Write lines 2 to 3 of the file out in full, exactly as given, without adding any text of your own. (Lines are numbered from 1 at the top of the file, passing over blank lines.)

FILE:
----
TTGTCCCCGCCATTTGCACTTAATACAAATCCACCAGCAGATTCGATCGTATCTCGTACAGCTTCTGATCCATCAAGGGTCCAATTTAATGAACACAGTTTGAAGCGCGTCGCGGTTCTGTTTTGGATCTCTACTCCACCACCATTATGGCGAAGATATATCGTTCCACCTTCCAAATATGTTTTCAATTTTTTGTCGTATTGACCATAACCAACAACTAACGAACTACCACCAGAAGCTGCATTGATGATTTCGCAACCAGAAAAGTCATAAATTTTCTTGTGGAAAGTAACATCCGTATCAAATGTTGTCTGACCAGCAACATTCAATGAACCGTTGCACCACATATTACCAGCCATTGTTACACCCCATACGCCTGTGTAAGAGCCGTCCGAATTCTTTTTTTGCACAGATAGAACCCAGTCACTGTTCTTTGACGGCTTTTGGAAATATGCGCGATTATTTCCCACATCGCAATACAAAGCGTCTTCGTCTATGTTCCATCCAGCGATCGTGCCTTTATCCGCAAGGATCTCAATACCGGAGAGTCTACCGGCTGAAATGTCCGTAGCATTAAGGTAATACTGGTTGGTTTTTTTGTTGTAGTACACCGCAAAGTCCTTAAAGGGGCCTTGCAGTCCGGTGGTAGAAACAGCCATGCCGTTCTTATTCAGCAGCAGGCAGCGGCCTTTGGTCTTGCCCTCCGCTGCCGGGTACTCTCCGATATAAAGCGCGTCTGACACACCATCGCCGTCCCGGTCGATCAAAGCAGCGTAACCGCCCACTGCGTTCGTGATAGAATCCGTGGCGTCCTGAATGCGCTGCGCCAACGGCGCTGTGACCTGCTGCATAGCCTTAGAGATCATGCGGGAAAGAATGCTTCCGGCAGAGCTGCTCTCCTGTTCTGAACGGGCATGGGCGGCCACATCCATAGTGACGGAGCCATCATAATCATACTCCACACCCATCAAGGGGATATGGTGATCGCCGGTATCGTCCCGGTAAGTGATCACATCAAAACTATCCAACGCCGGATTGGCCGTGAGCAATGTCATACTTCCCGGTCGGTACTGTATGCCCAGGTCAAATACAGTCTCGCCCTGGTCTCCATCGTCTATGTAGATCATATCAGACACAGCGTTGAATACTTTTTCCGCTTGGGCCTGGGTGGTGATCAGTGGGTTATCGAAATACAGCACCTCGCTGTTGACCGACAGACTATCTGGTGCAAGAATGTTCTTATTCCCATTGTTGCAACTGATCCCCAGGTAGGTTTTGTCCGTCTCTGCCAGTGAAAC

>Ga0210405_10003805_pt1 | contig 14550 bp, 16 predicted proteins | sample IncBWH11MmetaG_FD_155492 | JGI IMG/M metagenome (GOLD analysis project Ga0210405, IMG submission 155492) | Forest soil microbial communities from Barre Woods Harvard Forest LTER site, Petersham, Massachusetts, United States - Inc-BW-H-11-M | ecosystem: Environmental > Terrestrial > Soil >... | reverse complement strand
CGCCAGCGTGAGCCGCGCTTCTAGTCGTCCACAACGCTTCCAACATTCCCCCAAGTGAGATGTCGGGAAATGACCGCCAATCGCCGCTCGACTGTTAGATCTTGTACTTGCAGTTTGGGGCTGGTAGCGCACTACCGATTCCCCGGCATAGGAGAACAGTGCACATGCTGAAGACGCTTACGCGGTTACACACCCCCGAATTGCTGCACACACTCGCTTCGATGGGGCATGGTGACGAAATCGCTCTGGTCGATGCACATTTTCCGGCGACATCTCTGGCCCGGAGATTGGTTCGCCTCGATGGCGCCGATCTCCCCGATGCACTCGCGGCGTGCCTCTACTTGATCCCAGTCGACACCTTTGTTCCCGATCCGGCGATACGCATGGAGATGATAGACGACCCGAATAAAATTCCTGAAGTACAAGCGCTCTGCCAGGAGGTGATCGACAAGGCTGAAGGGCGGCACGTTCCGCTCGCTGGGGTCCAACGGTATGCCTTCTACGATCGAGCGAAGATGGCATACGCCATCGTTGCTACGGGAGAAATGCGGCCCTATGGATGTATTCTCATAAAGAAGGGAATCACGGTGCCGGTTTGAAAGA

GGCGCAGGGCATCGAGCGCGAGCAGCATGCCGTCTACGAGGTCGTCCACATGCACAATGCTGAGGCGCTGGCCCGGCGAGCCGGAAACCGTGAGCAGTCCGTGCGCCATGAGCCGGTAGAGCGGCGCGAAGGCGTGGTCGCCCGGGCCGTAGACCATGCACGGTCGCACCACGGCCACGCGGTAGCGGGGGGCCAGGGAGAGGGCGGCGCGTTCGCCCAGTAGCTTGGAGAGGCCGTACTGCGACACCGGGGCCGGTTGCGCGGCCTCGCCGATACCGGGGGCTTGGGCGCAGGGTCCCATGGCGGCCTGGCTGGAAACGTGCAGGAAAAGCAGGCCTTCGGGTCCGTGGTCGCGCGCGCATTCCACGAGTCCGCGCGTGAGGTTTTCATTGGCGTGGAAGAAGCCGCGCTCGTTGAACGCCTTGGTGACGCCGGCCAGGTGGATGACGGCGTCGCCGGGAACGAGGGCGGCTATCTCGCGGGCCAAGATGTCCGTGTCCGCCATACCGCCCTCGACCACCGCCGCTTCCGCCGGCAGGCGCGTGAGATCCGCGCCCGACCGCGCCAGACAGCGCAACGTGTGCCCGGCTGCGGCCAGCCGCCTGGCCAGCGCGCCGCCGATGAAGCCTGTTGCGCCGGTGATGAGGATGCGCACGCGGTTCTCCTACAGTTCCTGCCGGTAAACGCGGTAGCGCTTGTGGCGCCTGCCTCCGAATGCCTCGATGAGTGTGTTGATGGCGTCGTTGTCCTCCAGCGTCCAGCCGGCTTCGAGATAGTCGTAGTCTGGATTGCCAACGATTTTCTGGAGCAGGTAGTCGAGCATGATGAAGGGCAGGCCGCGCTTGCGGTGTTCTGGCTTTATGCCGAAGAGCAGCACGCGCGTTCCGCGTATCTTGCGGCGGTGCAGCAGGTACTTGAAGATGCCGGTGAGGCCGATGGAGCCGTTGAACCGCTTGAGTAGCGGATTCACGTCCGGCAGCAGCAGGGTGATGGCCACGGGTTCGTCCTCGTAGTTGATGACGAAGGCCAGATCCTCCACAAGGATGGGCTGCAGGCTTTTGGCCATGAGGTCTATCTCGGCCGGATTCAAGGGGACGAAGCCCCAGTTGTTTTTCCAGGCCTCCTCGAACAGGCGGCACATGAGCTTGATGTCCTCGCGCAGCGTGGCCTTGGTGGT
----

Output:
>Ga0210405_10003805_pt1 | contig 14550 bp, 16 predicted proteins | sample IncBWH11MmetaG_FD_155492 | JGI IMG/M metagenome (GOLD analysis project Ga0210405, IMG submission 155492) | Forest soil microbial communities from Barre Woods Harvard Forest LTER site, Petersham, Massachusetts, United States - Inc-BW-H-11-M | ecosystem: Environmental > Terrestrial > Soil >... | reverse complement strand
CGCCAGCGTGAGCCGCGCTTCTAGTCGTCCACAACGCTTCCAACATTCCCCCAAGTGAGATGTCGGGAAATGACCGCCAATCGCCGCTCGACTGTTAGATCTTGTACTTGCAGTTTGGGGCTGGTAGCGCACTACCGATTCCCCGGCATAGGAGAACAGTGCACATGCTGAAGACGCTTACGCGGTTACACACCCCCGAATTGCTGCACACACTCGCTTCGATGGGGCATGGTGACGAAATCGCTCTGGTCGATGCACATTTTCCGGCGACATCTCTGGCCCGGAGATTGGTTCGCCTCGATGGCGCCGATCTCCCCGATGCACTCGCGGCGTGCCTCTACTTGATCCCAGTCGACACCTTTGTTCCCGATCCGGCGATACGCATGGAGATGATAGACGACCCGAATAAAATTCCTGAAGTACAAGCGCTCTGCCAGGAGGTGATCGACAAGGCTGAAGGGCGGCACGTTCCGCTCGCTGGGGTCCAACGGTATGCCTTCTACGATCGAGCGAAGATGGCATACGCCATCGTTGCTACGGGAGAAATGCGGCCCTATGGATGTATTCTCATAAAGAAGGGAATCACGGTGCCGGTTTGAAAGA